Michèle Hecken 10:00
We had math too because we didn’t have machines or calculators, I had to add all the bills up manually. Yeah. And so I became really, really good at doing math in my head very fast.
John Corcoran 10:11
Kids these days, got it so easy to swipe a card, you don’t have to do any math or lug around a change. So, there’s a story about how you started your company. You’re around 23 years old, I believe. And you’ve been doing freelance translation in Germany, and you move back to Canada. And you saw an opportunity with new emerging technology, talk about that.
Michèle Hecken 10:38
And love how you say new emerging technology, as it really was a new emerging technology. So the backstory is, I had studied at university, I studied languages and law. And I was starting to do translations for a large car manufacturer, where my husband worked, like it wasn’t anything glamorous, like how did you get this big car company to work with her as a freelancer, my husband worked there. So but because of being bilingual, because of having had the training, and because it could sell, they sent me so many translations, so I would do them. And then I would fax them back. Or I dropped them off. And when we decided to move back to Canada, there was a story that I read of this Australian translator who spent her days at the beach till 3 pm, then her clients in the US woke up, and then she would go to work and start translating. And I just this light bulb went off. Like we’re moving from Germany to Alberta, Canada, there’s an eight-hour time difference. So I went and I said to my clients, like they’re like, oh, no, you’re moving, you know, how are we going to get your translations? And I said, No, this is even better. Because there’s this new emerging technology called a fax machine. You can put your translations on there and five o’clock when you go home that 9 am My time. So I now have all day to translate it. And I will fax it back to you. And you’ll have it the next day. And this was at a time when many translators were still typing the translation on the typewriter and putting it in the mail. And by nature, translations are always urgent. And they’re always an afterthought, at least at that time, even more. So you put all the time and effort into creating the original document is like oh, right, we need this in English, or in German, or in French, or whatever. So it was what I call to quote, My Purple Cow. It was a real differentiator. And the company started growing really fast. And I got passed around. And yeah,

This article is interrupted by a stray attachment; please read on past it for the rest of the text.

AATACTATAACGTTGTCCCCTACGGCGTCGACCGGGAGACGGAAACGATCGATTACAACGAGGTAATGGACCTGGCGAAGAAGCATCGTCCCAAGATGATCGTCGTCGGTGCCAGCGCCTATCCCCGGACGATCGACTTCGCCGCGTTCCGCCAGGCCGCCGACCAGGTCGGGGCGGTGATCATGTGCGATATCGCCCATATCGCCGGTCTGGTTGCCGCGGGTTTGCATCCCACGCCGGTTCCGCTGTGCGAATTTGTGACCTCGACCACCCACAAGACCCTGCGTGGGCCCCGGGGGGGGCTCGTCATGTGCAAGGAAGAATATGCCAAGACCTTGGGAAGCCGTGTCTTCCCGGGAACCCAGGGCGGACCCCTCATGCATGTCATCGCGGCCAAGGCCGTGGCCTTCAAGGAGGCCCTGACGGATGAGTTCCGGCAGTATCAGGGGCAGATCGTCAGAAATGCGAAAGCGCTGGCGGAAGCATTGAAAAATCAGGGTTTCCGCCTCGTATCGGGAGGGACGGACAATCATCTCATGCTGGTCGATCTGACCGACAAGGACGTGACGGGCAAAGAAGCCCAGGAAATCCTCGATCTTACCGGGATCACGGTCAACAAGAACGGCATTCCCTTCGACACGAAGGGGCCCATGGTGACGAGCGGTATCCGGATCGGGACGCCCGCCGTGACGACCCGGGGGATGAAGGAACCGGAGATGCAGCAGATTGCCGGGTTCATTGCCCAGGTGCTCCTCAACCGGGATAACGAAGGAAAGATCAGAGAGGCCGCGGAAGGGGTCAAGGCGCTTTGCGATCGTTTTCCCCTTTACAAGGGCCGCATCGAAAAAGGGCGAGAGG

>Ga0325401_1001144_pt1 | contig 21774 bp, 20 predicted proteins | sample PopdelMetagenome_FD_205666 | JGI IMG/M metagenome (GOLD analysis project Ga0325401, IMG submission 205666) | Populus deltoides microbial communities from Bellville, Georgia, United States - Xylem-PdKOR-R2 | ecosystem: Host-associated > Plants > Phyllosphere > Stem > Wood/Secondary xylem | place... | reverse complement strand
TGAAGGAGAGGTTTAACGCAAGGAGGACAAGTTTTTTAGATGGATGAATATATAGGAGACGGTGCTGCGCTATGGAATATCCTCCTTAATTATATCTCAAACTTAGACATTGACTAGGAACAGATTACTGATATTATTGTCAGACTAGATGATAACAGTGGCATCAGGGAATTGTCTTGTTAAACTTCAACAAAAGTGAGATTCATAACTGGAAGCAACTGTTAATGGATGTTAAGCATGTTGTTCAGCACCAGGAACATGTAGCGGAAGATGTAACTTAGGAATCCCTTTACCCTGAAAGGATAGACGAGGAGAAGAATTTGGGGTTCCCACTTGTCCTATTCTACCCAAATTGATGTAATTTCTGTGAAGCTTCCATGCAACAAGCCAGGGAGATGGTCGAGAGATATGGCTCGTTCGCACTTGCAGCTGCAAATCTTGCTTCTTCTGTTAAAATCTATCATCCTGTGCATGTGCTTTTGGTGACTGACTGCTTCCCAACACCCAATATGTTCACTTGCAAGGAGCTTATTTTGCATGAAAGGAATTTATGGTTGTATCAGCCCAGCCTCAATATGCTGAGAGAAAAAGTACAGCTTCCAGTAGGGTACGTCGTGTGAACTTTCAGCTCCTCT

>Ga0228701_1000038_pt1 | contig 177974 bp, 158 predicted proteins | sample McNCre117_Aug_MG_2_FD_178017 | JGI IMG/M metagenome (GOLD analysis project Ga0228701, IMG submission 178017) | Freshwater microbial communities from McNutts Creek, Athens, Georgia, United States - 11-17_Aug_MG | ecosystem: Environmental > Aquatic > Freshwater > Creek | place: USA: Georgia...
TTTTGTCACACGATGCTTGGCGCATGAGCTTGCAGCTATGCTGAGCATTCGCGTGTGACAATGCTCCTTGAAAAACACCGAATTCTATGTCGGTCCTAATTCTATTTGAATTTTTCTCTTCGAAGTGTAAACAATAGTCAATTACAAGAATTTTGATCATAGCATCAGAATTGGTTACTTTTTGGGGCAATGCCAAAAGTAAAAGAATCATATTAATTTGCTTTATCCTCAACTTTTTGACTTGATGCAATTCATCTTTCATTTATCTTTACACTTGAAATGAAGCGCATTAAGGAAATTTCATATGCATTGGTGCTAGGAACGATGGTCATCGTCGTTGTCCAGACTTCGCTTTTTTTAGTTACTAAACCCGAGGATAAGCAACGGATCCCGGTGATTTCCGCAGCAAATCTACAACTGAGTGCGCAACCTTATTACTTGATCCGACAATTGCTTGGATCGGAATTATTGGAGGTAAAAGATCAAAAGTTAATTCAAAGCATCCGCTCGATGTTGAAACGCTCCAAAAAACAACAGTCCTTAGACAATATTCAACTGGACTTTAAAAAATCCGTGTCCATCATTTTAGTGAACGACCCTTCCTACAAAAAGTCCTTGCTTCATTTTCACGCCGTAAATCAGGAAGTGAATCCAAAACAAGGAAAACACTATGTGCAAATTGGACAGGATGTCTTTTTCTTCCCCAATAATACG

John Corcoran 12:44
now at some point, so you get divorced. You’re a single mom, you got these young kids, and you’re running, running the company. And you kind of has a breaking point where you realize that you were just working too hard. And you say you were being fired in your life by your doctor hairdresser. You didn’t show up for appointments, and you’re being fired by them. You didn’t want to be fired by your kids. Talk a little bit about that moment in time.
Michèle Hecken 13:11
Yeah. So I was actually still married at the time when I had that epiphany. I wasn’t quite a single mom yet. That would have been really, really difficult. But basically what happened is one of the values that I had that I said, I’m not going to turn away any clients. So I got passed around, and more and more work came in. So picture this, it’s 8 am I walk into my office, and there’s like 40 feet of thermal paper fax rolled up on the floor. I don’t know if you remember what a thermal paper factory is.
John Corcoran 13:44
No, I mean, the early fax machines were one long scroll paper rather than individual sheets, right? Yeah,
Michèle Hecken 13:51